The HMSA would like to thank members and readers for their support with this study. Recruitment has now closed following a huge response. Best Wishes, HMSA Office.

 

Patients’ perceptions of Cognitive Behavioural Therapy for managing chronic pain in Hypermobility Syndromes

The HMSA is pleased to endorse the following research and seeks your participation. Thank you to all those who have completed the study so far – but we really need more of you to join in.

Leoni Majer is conducting her research as a BSc Occupational Therapy student at the University of Cumbria. The aim of the research is to establish the effectiveness of Cognitive Behavioural Therapy (CBT) in helping people with Hypermobility Syndromes to manage their chronic pain. The results will be used to inform professionals who might refer to or provide psychological services in the treatment of Hypermobility Syndromes.

Leoni has devised an online questionnaire enquiring as to experiences and opinions of CBT and how this has contributed to pain management.

 

 

CLOSED – study looking at the psychological and social impacts of chronic pain.

Posted By Alan Hakim, January 26, 2015

The HMSA gives a huge thank you to Members and readers. There was an over-whelming response to this advert, and the research team has already exceeded the number of participants needed. Best wishes, The HMSA Office.

The HMSA is happy to endorse a study being undertaken through Edinburgh Napier University.  Alicia O’Neill is an undergraduate student from the School of Life, Sport & Social Sciences at the University. As part of her degree she is undertaking a research project entitled:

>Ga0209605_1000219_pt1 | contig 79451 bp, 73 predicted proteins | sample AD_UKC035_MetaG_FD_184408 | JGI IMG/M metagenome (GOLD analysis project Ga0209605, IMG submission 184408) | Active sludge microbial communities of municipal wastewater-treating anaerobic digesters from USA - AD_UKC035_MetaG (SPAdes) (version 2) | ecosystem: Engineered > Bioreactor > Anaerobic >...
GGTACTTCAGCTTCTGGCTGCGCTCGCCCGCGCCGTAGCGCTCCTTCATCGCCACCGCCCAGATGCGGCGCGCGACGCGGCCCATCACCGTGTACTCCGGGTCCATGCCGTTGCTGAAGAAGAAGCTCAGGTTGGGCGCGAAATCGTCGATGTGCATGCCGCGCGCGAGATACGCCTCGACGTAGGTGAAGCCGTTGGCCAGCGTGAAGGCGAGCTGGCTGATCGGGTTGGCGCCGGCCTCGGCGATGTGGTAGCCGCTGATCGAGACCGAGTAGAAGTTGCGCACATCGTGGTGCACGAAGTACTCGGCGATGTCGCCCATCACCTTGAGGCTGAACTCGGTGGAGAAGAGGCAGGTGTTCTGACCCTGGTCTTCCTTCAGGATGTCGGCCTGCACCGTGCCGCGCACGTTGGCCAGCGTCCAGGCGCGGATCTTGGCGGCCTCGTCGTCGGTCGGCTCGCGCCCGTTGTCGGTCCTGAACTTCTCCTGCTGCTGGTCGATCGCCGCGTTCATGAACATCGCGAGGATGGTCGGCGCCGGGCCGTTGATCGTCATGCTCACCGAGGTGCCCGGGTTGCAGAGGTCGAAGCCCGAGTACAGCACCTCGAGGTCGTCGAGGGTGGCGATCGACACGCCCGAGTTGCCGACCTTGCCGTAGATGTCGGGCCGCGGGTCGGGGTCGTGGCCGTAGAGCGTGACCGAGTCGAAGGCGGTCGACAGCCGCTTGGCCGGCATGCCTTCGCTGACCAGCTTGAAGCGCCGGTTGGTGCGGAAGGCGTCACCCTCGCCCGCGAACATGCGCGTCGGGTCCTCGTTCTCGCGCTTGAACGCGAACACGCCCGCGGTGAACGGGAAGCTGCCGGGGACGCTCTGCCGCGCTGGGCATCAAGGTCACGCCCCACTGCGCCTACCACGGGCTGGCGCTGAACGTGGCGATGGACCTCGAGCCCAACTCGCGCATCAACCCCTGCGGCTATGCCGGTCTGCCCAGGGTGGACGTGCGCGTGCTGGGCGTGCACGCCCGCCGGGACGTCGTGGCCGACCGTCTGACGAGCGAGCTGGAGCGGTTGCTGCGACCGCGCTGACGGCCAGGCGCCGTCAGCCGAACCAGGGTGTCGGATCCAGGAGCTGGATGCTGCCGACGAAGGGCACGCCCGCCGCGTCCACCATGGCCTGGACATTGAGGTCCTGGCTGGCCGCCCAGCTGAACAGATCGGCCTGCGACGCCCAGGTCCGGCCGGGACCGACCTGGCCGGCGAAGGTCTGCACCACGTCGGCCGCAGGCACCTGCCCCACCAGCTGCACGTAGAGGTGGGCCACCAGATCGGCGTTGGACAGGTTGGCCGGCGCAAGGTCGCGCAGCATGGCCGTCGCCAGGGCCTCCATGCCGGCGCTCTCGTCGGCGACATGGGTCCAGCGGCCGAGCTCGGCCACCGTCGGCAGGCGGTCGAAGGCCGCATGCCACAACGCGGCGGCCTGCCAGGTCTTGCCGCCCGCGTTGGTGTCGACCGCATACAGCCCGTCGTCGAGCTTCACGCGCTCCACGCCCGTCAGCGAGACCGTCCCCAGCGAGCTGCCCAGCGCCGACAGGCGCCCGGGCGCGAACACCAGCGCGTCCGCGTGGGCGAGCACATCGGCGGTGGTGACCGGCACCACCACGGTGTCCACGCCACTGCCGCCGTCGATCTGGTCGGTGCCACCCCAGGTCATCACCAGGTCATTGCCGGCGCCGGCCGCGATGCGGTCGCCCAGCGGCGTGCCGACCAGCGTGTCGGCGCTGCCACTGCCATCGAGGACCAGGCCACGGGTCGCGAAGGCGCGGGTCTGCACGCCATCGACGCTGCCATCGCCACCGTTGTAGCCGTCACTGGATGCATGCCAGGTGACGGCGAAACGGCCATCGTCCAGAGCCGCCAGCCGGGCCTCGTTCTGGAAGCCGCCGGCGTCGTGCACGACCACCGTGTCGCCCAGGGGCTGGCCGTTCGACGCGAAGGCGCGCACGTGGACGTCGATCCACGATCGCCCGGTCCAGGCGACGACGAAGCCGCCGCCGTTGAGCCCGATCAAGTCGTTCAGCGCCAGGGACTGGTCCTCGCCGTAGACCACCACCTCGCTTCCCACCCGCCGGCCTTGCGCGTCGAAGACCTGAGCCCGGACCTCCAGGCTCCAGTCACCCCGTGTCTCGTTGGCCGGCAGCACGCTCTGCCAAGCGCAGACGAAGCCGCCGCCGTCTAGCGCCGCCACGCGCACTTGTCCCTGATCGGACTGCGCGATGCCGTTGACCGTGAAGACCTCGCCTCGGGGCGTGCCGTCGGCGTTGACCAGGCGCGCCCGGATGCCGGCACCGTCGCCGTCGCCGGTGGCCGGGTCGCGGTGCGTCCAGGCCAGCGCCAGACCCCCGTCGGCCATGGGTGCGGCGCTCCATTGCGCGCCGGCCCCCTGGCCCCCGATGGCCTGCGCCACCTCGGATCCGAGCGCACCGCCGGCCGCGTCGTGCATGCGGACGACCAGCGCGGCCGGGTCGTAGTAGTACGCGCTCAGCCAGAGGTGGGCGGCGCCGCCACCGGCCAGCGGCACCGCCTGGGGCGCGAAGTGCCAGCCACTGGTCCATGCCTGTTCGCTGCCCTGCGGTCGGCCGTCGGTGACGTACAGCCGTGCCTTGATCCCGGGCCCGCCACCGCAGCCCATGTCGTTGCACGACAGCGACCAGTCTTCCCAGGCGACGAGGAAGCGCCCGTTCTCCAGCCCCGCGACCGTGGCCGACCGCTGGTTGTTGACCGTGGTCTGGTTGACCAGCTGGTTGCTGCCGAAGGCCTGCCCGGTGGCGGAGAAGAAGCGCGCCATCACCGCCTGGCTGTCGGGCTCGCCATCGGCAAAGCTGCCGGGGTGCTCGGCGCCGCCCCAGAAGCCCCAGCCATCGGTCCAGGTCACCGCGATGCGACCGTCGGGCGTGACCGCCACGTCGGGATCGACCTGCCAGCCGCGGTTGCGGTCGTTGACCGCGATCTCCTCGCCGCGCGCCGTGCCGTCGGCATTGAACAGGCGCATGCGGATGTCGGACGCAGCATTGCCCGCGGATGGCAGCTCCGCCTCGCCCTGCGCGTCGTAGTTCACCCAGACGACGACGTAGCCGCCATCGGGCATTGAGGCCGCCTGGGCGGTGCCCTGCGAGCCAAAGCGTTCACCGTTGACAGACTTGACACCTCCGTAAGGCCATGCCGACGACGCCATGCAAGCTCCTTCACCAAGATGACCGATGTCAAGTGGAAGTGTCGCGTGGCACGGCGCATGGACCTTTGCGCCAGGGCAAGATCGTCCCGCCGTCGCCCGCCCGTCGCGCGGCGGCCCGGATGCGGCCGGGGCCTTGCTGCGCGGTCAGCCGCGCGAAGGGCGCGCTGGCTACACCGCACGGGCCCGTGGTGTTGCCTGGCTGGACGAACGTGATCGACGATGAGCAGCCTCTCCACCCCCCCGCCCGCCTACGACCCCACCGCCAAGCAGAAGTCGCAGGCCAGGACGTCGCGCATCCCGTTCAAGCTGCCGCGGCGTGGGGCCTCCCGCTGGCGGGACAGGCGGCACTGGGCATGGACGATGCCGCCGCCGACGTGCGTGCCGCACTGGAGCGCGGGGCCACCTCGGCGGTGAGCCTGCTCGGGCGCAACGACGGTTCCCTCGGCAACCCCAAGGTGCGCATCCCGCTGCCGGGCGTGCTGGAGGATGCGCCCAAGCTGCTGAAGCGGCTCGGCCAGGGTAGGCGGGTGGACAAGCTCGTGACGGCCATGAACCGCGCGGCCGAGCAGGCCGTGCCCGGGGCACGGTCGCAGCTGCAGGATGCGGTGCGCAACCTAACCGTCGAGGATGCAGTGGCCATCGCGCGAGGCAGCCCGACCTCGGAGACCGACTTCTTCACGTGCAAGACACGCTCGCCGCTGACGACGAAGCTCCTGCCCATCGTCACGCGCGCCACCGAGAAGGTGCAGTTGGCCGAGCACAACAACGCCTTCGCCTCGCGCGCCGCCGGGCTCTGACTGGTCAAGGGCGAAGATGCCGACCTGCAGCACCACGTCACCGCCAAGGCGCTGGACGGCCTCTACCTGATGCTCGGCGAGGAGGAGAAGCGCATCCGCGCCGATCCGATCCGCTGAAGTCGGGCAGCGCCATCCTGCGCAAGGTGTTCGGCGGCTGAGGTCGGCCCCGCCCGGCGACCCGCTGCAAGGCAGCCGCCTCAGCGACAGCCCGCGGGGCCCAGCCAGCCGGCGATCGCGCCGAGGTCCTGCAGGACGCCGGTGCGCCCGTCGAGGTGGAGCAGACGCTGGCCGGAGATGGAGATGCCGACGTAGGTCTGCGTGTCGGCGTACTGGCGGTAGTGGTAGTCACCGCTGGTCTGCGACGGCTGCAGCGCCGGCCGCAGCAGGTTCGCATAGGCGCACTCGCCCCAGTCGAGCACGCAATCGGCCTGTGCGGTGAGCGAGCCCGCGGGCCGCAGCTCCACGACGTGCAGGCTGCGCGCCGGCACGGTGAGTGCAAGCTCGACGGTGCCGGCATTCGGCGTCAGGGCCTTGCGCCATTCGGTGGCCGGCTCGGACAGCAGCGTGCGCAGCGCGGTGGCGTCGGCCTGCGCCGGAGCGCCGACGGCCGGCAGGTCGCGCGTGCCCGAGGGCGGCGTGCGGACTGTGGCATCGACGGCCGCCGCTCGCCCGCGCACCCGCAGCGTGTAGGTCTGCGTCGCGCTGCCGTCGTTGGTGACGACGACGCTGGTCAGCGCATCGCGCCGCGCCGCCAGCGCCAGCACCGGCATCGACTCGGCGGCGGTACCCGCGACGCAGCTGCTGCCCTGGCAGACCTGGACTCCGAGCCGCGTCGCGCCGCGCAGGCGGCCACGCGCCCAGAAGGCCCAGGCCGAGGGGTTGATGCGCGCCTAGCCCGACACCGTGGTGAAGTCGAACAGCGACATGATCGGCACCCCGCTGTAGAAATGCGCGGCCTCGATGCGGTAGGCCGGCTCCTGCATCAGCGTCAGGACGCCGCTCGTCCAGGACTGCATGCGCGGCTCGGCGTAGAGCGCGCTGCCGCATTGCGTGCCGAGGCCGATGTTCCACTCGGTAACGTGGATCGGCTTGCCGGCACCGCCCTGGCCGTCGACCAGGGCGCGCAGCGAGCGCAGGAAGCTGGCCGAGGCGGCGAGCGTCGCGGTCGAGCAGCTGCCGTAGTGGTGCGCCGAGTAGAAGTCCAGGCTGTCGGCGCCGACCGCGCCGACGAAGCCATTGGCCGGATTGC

Life events and the Psychosocial Experience of Chronic Pain: a Qualitative study

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CLOSED: Calling all Men – an opportunity to take part in a research project.

Posted By Alan Hakim, January 25, 2015

Want to take part in research investigating the relationship between mental health symptoms and the body?

The HMSA is pleased to endorse a research project looking at the relationship between mental health symptoms and the body. The study is being undertaken through the University of Sussex and will last approx. 2 hours and will involve completing some tasks on the computer whilst having your heart rate and blood pressure recorded.  We will also ask you to complete some questionnaires. You will be reimbursed for your time. This project is a collaboration between the Sussex Partnership NHS Trust & Brighton and Sussex Medical School (BSMS).

The research team are seeking male volunteers aged 18 to 65.

If you are interested please contact: Dr Jessica Eccles

j.eccles@bsms.ac.uk      01273 873818

 


Disclaimer
The information provided by the HMSA should not take the place of advice and guidance from your own health-care providers. Material in this site is provided for educational and informational purposes only. Be sure to check with your doctor before making any changes in your treatment plan. Articles were last reviewed by our Medical Advisors as being correct and up to date on 5th June 2004.

Please be aware that information posted on the discussion boards is the opinion of the authors and has not necessarily been approved or endorsed by the medical advisors.